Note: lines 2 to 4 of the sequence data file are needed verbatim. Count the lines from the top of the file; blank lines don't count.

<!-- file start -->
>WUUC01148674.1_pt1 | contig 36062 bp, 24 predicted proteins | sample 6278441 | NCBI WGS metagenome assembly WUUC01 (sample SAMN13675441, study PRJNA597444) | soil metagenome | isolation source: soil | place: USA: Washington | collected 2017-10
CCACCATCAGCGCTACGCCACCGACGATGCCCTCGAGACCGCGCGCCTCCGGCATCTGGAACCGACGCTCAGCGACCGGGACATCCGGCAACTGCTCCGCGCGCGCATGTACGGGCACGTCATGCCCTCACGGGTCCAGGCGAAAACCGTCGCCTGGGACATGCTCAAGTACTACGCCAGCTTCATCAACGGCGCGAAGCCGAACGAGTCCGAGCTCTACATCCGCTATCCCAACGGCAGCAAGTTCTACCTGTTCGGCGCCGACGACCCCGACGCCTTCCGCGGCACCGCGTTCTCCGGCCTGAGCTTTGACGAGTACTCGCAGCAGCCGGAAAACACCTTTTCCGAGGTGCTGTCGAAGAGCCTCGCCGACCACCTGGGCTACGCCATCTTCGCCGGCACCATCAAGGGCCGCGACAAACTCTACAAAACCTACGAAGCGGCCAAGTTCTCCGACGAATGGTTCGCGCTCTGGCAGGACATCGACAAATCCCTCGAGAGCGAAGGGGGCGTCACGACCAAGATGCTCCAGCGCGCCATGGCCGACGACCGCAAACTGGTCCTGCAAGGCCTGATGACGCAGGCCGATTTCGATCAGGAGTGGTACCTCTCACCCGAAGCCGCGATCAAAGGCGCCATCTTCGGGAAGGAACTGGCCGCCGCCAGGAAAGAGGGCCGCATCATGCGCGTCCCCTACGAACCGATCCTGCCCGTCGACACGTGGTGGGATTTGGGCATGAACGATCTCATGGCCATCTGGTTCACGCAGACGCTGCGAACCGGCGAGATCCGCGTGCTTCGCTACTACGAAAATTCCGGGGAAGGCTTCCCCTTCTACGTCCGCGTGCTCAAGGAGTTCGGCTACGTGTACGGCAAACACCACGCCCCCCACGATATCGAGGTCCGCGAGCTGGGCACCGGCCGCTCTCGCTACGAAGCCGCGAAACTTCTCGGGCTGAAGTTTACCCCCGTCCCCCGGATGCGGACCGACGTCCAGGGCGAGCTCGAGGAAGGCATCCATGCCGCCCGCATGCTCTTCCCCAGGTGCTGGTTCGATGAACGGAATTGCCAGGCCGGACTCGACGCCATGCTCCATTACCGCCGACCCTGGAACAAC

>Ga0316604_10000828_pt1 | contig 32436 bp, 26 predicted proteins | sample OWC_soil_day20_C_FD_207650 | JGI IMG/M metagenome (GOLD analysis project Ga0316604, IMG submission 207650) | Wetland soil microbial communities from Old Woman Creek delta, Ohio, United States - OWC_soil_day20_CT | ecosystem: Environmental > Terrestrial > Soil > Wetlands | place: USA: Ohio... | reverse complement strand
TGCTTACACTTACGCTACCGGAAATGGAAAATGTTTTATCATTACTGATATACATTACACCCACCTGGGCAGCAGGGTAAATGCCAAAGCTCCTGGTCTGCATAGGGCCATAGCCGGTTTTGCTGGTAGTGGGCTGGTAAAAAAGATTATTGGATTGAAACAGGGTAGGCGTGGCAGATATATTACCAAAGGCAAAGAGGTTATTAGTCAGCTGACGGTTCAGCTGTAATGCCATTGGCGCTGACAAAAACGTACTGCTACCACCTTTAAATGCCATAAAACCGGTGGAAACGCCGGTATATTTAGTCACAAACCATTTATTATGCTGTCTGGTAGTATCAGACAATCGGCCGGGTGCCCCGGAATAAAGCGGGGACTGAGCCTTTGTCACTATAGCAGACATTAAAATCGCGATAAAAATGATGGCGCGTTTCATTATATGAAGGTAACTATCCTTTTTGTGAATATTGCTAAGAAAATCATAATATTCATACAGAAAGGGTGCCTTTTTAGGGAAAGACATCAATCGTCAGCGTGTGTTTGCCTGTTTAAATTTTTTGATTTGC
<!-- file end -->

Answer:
CCACCATCAGCGCTACGCCACCGACGATGCCCTCGAGACCGCGCGCCTCCGGCATCTGGAACCGACGCTCAGCGACCGGGACATCCGGCAACTGCTCCGCGCGCGCATGTACGGGCACGTCATGCCCTCACGGGTCCAGGCGAAAACCGTCGCCTGGGACATGCTCAAGTACTACGCCAGCTTCATCAACGGCGCGAAGCCGAACGAGTCCGAGCTCTACATCCGCTATCCCAACGGCAGCAAGTTCTACCTGTTCGGCGCCGACGACCCCGACGCCTTCCGCGGCACCGCGTTCTCCGGCCTGAGCTTTGACGAGTACTCGCAGCAGCCGGAAAACACCTTTTCCGAGGTGCTGTCGAAGAGCCTCGCCGACCACCTGGGCTACGCCATCTTCGCCGGCACCATCAAGGGCCGCGACAAACTCTACAAAACCTACGAAGCGGCCAAGTTCTCCGACGAATGGTTCGCGCTCTGGCAGGACATCGACAAATCCCTCGAGAGCGAAGGGGGCGTCACGACCAAGATGCTCCAGCGCGCCATGGCCGACGACCGCAAACTGGTCCTGCAAGGCCTGATGACGCAGGCCGATTTCGATCAGGAGTGGTACCTCTCACCCGAAGCCGCGATCAAAGGCGCCATCTTCGGGAAGGAACTGGCCGCCGCCAGGAAAGAGGGCCGCATCATGCGCGTCCCCTACGAACCGATCCTGCCCGTCGACACGTGGTGGGATTTGGGCATGAACGATCTCATGGCCATCTGGTTCACGCAGACGCTGCGAACCGGCGAGATCCGCGTGCTTCGCTACTACGAAAATTCCGGGGAAGGCTTCCCCTTCTACGTCCGCGTGCTCAAGGAGTTCGGCTACGTGTACGGCAAACACCACGCCCCCCACGATATCGAGGTCCGCGAGCTGGGCACCGGCCGCTCTCGCTACGAAGCCGCGAAACTTCTCGGGCTGAAGTTTACCCCCGTCCCCCGGATGCGGACCGACGTCCAGGGCGAGCTCGAGGAAGGCATCCATGCCGCCCGCATGCTCTTCCCCAGGTGCTGGTTCGATGAACGGAATTGCCAGGCCGGACTCGACGCCATGCTCCATTACCGCCGACCCTGGAACAAC

>Ga0316604_10000828_pt1 | contig 32436 bp, 26 predicted proteins | sample OWC_soil_day20_C_FD_207650 | JGI IMG/M metagenome (GOLD analysis project Ga0316604, IMG submission 207650) | Wetland soil microbial communities from Old Woman Creek delta, Ohio, United States - OWC_soil_day20_CT | ecosystem: Environmental > Terrestrial > Soil > Wetlands | place: USA: Ohio... | reverse complement strand
TGCTTACACTTACGCTACCGGAAATGGAAAATGTTTTATCATTACTGATATACATTACACCCACCTGGGCAGCAGGGTAAATGCCAAAGCTCCTGGTCTGCATAGGGCCATAGCCGGTTTTGCTGGTAGTGGGCTGGTAAAAAAGATTATTGGATTGAAACAGGGTAGGCGTGGCAGATATATTACCAAAGGCAAAGAGGTTATTAGTCAGCTGACGGTTCAGCTGTAATGCCATTGGCGCTGACAAAAACGTACTGCTACCACCTTTAAATGCCATAAAACCGGTGGAAACGCCGGTATATTTAGTCACAAACCATTTATTATGCTGTCTGGTAGTATCAGACAATCGGCCGGGTGCCCCGGAATAAAGCGGGGACTGAGCCTTTGTCACTATAGCAGACATTAAAATCGCGATAAAAATGATGGCGCGTTTCATTATATGAAGGTAACTATCCTTTTTGTGAATATTGCTAAGAAAATCATAATATTCATACAGAAAGGGTGCCTTTTTAGGGAAAGACATCAATCGTCAGCGTGTGTTTGCCTGTTTAAATTTTTTGATTTGC